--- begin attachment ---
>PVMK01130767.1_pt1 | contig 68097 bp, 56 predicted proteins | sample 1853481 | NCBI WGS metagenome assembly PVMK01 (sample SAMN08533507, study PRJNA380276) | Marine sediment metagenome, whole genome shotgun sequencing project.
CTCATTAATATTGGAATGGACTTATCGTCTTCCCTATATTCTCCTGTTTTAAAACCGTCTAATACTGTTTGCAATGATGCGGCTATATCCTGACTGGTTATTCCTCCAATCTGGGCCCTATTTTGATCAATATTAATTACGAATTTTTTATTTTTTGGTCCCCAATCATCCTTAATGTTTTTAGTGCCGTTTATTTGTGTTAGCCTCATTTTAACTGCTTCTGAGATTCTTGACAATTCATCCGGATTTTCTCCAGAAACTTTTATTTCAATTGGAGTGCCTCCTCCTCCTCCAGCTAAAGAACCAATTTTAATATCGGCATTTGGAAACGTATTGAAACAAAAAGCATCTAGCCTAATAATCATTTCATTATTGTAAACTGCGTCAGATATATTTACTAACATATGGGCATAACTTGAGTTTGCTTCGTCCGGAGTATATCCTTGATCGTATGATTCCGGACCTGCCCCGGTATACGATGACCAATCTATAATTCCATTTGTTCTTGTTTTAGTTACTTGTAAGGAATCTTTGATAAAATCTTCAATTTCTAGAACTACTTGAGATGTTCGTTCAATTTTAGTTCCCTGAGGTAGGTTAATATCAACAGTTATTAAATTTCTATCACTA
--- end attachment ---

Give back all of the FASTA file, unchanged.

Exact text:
>PVMK01130767.1_pt1 | contig 68097 bp, 56 predicted proteins | sample 1853481 | NCBI WGS metagenome assembly PVMK01 (sample SAMN08533507, study PRJNA380276) | Marine sediment metagenome, whole genome shotgun sequencing project.
CTCATTAATATTGGAATGGACTTATCGTCTTCCCTATATTCTCCTGTTTTAAAACCGTCTAATACTGTTTGCAATGATGCGGCTATATCCTGACTGGTTATTCCTCCAATCTGGGCCCTATTTTGATCAATATTAATTACGAATTTTTTATTTTTTGGTCCCCAATCATCCTTAATGTTTTTAGTGCCGTTTATTTGTGTTAGCCTCATTTTAACTGCTTCTGAGATTCTTGACAATTCATCCGGATTTTCTCCAGAAACTTTTATTTCAATTGGAGTGCCTCCTCCTCCTCCAGCTAAAGAACCAATTTTAATATCGGCATTTGGAAACGTATTGAAACAAAAAGCATCTAGCCTAATAATCATTTCATTATTGTAAACTGCGTCAGATATATTTACTAACATATGGGCATAACTTGAGTTTGCTTCGTCCGGAGTATATCCTTGATCGTATGATTCCGGACCTGCCCCGGTATACGATGACCAATCTATAATTCCATTTGTTCTTGTTTTAGTTACTTGTAAGGAATCTTTGATAAAATCTTCAATTTCTAGAACTACTTGAGATGTTCGTTCAATTTTAGTTCCCTGAGGTAGGTTAATATCAACAGTTATTAAATTTCTATCACTA